Consumers Drive Past Rural Tennessee Hospitals For Care, Study Shows

Monday, September 10, 2012

Community hospitals in Tennessee are being bypassed frequently by those who live closest to them, as many residents instead seek care at larger facilities in more populated areas, a study by the BlueCross BlueShield of Tennessee Health Institute found.

“In simple terms, almost half of the people in rural areas are not using the hospital closest to them, preferring to go to a larger, non-rural hospital to get care, even if the same services are available locally,” states the issue brief, entitled Patterns of Care in Tennessee: Use of rural vs. non-rural facilities.

The BCBST Health Institute, formed in 2011, has released previous studies showing that the state faces a potential health care capacity crisis in the near future, so a logical next step was to examine actual patterns of care, according to Dr. Steven Coulter, president of the Institute.

“We hypothesized that geographic proximity to a health care facility would have a statistically significant influence on a patient’s ability to seek care,” Dr. Coulter said. “That hypothesis proved to be false.”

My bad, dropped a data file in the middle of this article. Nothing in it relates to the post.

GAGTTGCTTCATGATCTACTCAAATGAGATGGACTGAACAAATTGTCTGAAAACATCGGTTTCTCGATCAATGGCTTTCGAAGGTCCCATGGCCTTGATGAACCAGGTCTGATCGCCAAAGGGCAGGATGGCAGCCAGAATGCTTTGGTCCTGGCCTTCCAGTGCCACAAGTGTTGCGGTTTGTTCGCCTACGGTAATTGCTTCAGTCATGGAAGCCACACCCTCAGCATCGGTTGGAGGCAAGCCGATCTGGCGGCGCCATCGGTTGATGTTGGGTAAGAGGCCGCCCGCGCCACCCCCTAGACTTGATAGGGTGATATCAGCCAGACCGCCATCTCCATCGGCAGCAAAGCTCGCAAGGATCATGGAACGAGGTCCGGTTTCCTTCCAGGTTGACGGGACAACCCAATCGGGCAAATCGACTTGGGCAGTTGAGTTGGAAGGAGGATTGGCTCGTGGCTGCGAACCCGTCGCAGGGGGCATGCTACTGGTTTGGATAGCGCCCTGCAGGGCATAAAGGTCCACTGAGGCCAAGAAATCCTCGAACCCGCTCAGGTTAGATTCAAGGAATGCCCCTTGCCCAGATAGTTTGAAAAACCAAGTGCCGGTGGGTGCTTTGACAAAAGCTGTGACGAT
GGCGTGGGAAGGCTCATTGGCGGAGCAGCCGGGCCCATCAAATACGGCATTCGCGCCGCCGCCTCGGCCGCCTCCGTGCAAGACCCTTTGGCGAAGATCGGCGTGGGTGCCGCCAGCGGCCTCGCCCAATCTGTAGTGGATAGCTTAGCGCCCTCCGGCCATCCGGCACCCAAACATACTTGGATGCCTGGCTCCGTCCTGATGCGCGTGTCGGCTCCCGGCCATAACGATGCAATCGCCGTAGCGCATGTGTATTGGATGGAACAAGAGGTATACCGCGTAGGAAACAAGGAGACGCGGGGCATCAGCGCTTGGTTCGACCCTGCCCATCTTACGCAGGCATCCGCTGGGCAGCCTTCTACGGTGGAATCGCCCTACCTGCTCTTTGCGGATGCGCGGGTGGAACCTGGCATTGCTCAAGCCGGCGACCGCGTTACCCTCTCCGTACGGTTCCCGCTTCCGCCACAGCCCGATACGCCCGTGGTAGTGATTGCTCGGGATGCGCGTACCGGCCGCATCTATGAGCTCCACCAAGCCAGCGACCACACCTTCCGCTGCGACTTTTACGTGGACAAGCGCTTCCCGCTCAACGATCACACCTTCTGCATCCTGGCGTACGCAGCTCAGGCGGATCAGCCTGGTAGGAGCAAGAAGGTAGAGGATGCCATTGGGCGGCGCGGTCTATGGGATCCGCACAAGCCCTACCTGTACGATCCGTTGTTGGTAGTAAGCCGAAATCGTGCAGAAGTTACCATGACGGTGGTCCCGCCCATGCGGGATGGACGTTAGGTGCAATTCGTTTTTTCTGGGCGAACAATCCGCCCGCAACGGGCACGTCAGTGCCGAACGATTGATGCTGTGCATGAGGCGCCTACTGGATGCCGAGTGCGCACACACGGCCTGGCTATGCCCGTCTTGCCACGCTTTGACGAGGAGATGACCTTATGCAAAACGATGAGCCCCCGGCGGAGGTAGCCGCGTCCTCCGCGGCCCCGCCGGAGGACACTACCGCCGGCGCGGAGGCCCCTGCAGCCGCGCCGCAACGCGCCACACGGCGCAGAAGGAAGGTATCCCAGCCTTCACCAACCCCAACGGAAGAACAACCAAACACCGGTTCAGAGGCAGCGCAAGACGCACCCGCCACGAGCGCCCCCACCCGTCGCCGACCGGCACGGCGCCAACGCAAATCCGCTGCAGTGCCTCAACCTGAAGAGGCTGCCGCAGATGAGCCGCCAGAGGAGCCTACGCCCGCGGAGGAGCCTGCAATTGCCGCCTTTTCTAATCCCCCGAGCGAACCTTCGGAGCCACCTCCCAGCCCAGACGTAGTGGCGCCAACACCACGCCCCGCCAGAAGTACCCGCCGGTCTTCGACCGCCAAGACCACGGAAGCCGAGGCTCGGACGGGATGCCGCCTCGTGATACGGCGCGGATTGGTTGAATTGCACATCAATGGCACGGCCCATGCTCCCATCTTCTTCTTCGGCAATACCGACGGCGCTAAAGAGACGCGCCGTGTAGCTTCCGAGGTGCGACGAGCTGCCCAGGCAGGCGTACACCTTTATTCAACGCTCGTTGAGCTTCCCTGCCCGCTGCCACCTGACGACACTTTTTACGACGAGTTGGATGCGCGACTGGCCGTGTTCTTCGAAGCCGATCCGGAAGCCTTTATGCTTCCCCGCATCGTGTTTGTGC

The issue brief does not reveal the reasons consumers are making these choices, but the results raise questions about the future viability of rural and small hospitals — results that those in the health care system, along with state and local policymakers, may wish to discuss.

The newly-completed issue brief marks a milestone in the evolution of the BCBST Health Institute’s work to explore health care issues in Tennessee. 

“In previous research, we’ve used publicly available data, but this marks the first time we’ve studied our own commercial claims data to identify patterns of health care,” Dr. Coulter said. “It’s important to continue to use BlueCross data in this manner to the public’s benefit.”

Previous research by the BCBST Health Institute took at look at the effect of federal health care reform on Tennessee, its effect on access to care for Tennessee’s minority population and its effect on prescription drug costs. Visit the Health Institute website to read about these topics.

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